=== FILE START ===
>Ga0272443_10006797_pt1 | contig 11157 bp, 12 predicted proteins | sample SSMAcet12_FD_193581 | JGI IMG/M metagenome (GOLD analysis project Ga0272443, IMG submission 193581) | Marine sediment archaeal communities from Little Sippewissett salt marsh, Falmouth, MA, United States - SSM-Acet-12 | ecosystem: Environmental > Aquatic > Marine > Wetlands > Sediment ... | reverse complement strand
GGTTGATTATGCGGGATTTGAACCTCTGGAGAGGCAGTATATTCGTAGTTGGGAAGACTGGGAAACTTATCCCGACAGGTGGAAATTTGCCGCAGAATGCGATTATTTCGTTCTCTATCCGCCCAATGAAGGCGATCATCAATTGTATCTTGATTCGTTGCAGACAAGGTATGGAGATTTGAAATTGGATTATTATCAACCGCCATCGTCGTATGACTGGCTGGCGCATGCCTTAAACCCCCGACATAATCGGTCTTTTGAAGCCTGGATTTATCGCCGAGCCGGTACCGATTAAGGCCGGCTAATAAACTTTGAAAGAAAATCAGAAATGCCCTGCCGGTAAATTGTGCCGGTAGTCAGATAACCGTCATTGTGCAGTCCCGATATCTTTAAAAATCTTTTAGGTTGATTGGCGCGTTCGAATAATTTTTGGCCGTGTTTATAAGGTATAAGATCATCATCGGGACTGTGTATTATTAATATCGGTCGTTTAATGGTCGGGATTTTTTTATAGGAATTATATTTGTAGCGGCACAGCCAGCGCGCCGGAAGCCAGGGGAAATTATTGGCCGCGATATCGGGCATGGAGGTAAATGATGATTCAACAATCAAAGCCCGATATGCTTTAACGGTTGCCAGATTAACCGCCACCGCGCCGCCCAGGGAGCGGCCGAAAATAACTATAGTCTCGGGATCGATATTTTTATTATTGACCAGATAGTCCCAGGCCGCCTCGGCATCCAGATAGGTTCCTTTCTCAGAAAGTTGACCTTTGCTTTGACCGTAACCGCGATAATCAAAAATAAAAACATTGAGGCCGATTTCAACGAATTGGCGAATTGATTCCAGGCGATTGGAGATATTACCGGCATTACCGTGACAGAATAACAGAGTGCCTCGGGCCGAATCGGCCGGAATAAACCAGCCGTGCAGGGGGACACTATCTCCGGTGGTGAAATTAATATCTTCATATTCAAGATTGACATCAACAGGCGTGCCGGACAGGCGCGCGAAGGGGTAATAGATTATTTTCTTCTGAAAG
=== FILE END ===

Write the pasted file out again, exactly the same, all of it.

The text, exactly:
>Ga0272443_10006797_pt1 | contig 11157 bp, 12 predicted proteins | sample SSMAcet12_FD_193581 | JGI IMG/M metagenome (GOLD analysis project Ga0272443, IMG submission 193581) | Marine sediment archaeal communities from Little Sippewissett salt marsh, Falmouth, MA, United States - SSM-Acet-12 | ecosystem: Environmental > Aquatic > Marine > Wetlands > Sediment ... | reverse complement strand
GGTTGATTATGCGGGATTTGAACCTCTGGAGAGGCAGTATATTCGTAGTTGGGAAGACTGGGAAACTTATCCCGACAGGTGGAAATTTGCCGCAGAATGCGATTATTTCGTTCTCTATCCGCCCAATGAAGGCGATCATCAATTGTATCTTGATTCGTTGCAGACAAGGTATGGAGATTTGAAATTGGATTATTATCAACCGCCATCGTCGTATGACTGGCTGGCGCATGCCTTAAACCCCCGACATAATCGGTCTTTTGAAGCCTGGATTTATCGCCGAGCCGGTACCGATTAAGGCCGGCTAATAAACTTTGAAAGAAAATCAGAAATGCCCTGCCGGTAAATTGTGCCGGTAGTCAGATAACCGTCATTGTGCAGTCCCGATATCTTTAAAAATCTTTTAGGTTGATTGGCGCGTTCGAATAATTTTTGGCCGTGTTTATAAGGTATAAGATCATCATCGGGACTGTGTATTATTAATATCGGTCGTTTAATGGTCGGGATTTTTTTATAGGAATTATATTTGTAGCGGCACAGCCAGCGCGCCGGAAGCCAGGGGAAATTATTGGCCGCGATATCGGGCATGGAGGTAAATGATGATTCAACAATCAAAGCCCGATATGCTTTAACGGTTGCCAGATTAACCGCCACCGCGCCGCCCAGGGAGCGGCCGAAAATAACTATAGTCTCGGGATCGATATTTTTATTATTGACCAGATAGTCCCAGGCCGCCTCGGCATCCAGATAGGTTCCTTTCTCAGAAAGTTGACCTTTGCTTTGACCGTAACCGCGATAATCAAAAATAAAAACATTGAGGCCGATTTCAACGAATTGGCGAATTGATTCCAGGCGATTGGAGATATTACCGGCATTACCGTGACAGAATAACAGAGTGCCTCGGGCCGAATCGGCCGGAATAAACCAGCCGTGCAGGGGGACACTATCTCCGGTGGTGAAATTAATATCTTCATATTCAAGATTGACATCAACAGGCGTGCCGGACAGGCGCGCGAAGGGGTAATAGATTATTTTCTTCTGAAAG